There’s no denying that fall is now upon us–as we say goodbye to those hot summer days (or in our case here in Seattle, give up on this year’s summer ever actually happening), it’s natural for our tea tastes to shift a little bit. Those vegetal green teas and light, floral oolongs that were thirst-quenching during summer months may not seem quite as comforting when the weather starts cooling off and daylight hours wane. Wuyi oolongs to the rescue! These oolongs are traditionally higher-oxidized and much more roasted than your typical green Tieguanyin and High Mountain Taiwanese oolongs, which means their pure floral notes are rounded–a bit fruitier and accompanied by a robust roasted note, which makes them perfect for cold weather! Coincidentally, these teas are traditionally given a period of several months to rest after processing to allow the flavors to blend successfully, which means they’re drinkable right when fall comes around!

We’ve just received this year’s harvest of five different Wuyi rock oolongs–Da Hong Pao, Tie Luo Han, Rou Gui, Old Bush Shui Xian and Shui Jin Gui. Like last year, we sourced these teas with a whole lot of help and legwork from our good friends at Seven Cups tea. It’s exciting to get these teas because of the change in season, but also because it gives us a chance to compare a second season of tea with last year’s harvest. The above shot (photos by Jeannie) of our new Da Hong Pao’s luscious leaves tells the story pretty well–the leaves are dark brown with a few rusty edges, a sign of plenty of careful oxidation and roasting. In the cup it’s dark reddish amber, which is another great sign. Tasting these teas, I was really excited to notice plenty of fire taste–the roasting is still pretty apparent, and that’s the way I like my Wuyi rock oolongs. With a heavier roast, the tea’s quality is less susceptible to deterioration (if it’s well-stored, of course), and its characteristics will continue to develop as time passes.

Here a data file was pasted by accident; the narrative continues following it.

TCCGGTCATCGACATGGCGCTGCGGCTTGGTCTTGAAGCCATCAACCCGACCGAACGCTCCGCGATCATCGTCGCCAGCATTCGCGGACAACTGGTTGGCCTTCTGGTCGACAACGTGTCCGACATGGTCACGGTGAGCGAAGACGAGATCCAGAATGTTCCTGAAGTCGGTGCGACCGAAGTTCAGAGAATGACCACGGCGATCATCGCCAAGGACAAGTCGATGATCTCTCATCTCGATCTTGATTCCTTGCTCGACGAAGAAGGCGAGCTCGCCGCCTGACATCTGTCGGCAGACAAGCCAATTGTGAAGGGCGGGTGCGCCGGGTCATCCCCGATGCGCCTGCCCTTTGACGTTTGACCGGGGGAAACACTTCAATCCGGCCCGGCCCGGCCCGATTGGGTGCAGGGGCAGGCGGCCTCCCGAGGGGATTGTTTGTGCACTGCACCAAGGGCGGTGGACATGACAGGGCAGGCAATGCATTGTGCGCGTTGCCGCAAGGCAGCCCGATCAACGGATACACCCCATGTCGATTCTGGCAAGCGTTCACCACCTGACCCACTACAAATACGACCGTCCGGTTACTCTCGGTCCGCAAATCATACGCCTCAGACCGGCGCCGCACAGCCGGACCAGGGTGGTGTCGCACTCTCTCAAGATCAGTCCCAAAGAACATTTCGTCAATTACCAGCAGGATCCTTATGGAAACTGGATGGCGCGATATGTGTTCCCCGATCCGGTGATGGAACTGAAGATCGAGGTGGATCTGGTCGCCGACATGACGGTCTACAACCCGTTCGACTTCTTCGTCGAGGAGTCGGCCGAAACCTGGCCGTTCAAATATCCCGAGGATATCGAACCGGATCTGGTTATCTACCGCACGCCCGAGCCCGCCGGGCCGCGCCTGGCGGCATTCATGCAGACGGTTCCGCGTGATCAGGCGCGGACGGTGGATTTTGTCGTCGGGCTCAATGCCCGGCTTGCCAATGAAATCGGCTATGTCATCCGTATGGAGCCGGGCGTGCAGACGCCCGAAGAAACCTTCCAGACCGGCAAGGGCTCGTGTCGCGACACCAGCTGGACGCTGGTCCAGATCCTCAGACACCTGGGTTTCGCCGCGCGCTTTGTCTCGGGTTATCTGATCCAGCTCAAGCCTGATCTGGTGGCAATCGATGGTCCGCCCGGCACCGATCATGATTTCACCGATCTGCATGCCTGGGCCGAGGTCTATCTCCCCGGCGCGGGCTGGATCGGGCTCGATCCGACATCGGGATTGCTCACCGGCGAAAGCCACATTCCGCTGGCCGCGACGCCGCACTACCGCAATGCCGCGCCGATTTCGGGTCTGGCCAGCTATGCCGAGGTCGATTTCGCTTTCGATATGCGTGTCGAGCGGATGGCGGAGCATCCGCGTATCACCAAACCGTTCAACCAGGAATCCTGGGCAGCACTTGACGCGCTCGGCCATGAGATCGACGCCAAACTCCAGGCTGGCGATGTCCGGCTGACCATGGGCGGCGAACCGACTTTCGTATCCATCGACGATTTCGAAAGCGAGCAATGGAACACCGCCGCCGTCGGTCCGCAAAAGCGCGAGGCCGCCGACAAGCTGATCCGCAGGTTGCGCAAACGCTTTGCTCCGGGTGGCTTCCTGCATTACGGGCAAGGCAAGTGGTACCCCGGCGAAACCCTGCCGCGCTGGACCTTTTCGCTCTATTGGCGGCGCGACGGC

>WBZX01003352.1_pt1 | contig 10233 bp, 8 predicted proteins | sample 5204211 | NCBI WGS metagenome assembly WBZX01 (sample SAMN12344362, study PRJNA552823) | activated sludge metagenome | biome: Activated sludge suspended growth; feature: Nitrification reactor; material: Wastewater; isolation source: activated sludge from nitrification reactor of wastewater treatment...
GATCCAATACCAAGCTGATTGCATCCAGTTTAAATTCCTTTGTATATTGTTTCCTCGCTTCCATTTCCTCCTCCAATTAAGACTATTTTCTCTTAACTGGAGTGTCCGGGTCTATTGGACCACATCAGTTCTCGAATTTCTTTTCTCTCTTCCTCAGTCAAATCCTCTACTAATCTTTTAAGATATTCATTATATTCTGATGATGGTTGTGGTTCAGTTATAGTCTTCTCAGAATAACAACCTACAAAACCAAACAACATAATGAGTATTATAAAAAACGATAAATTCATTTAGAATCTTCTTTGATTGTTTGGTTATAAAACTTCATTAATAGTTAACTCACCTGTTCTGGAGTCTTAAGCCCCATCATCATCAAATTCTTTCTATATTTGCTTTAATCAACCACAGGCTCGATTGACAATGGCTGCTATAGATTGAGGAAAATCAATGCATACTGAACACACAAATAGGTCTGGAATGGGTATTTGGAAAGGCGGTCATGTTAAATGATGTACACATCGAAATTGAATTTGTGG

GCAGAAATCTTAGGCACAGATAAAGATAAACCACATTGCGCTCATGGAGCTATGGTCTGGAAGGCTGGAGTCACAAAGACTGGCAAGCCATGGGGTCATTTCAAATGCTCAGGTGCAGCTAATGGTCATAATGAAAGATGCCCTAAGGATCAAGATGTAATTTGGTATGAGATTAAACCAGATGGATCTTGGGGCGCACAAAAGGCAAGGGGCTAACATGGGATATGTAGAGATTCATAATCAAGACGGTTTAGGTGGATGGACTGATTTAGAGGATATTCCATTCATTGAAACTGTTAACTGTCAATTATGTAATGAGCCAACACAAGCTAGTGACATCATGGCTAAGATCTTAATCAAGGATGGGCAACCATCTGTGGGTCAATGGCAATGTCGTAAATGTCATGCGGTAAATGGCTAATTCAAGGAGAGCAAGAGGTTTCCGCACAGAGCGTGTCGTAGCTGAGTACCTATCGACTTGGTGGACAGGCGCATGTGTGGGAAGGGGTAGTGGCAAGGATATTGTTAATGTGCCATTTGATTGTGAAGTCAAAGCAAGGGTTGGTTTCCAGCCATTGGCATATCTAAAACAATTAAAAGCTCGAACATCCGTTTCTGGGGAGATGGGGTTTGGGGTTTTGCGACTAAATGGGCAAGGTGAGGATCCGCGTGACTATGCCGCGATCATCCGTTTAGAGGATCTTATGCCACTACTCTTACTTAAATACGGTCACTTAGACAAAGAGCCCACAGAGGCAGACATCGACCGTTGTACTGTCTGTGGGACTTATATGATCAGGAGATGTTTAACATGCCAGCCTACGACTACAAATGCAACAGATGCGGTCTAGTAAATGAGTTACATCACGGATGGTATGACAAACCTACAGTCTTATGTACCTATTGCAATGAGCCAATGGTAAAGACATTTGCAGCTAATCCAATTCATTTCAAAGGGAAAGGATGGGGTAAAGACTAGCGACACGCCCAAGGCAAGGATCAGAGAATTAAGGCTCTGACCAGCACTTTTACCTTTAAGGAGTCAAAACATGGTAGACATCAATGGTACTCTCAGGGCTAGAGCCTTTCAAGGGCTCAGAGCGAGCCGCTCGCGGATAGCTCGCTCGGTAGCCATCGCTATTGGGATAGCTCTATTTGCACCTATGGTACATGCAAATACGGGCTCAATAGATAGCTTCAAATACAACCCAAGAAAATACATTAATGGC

Since we still have a small quantity of a few of last year’s Wuyi oolongs, we’ve also had an opportunity to compare what a year does to a similar tea. Tasting last year’s Old Bush Shui Xian, I was really surprised how much the roasting flavor has mellowed in a year’s time (considering we haven’t stored the tea specifically for aging). The gentle floral notes and mineral aftertaste are more prominent and the roast lingers in the background. The 2010 counterpart, on the other hand, is quite robust with up-front roasting and floral notes that are more apparent in the nose after swallowing. Most interesting, though, is that it’s possible (even easy) to draw a clear connection between this year’s tea and last year’s, despite the obvious differences. Likewise, the Da Hong Pao’s incomparable high acidic notes, Tie Luo Han’s rich broadness, and Rou Gui’s fruity/spiciness all are apparent, there’s just more of an element of fire in the mix.

Everyone has their own tastes for oolong. Right now, these teas taste perfect to me. They’ve been in my cup almost every day since they arrived (a very good sign!). As they mellow out in the next few months, though, I think they’ll become even more accessible and balanced, which is one of my favorite things about Wuyi oolongs–they’re always drinkable, but they’re also always changing.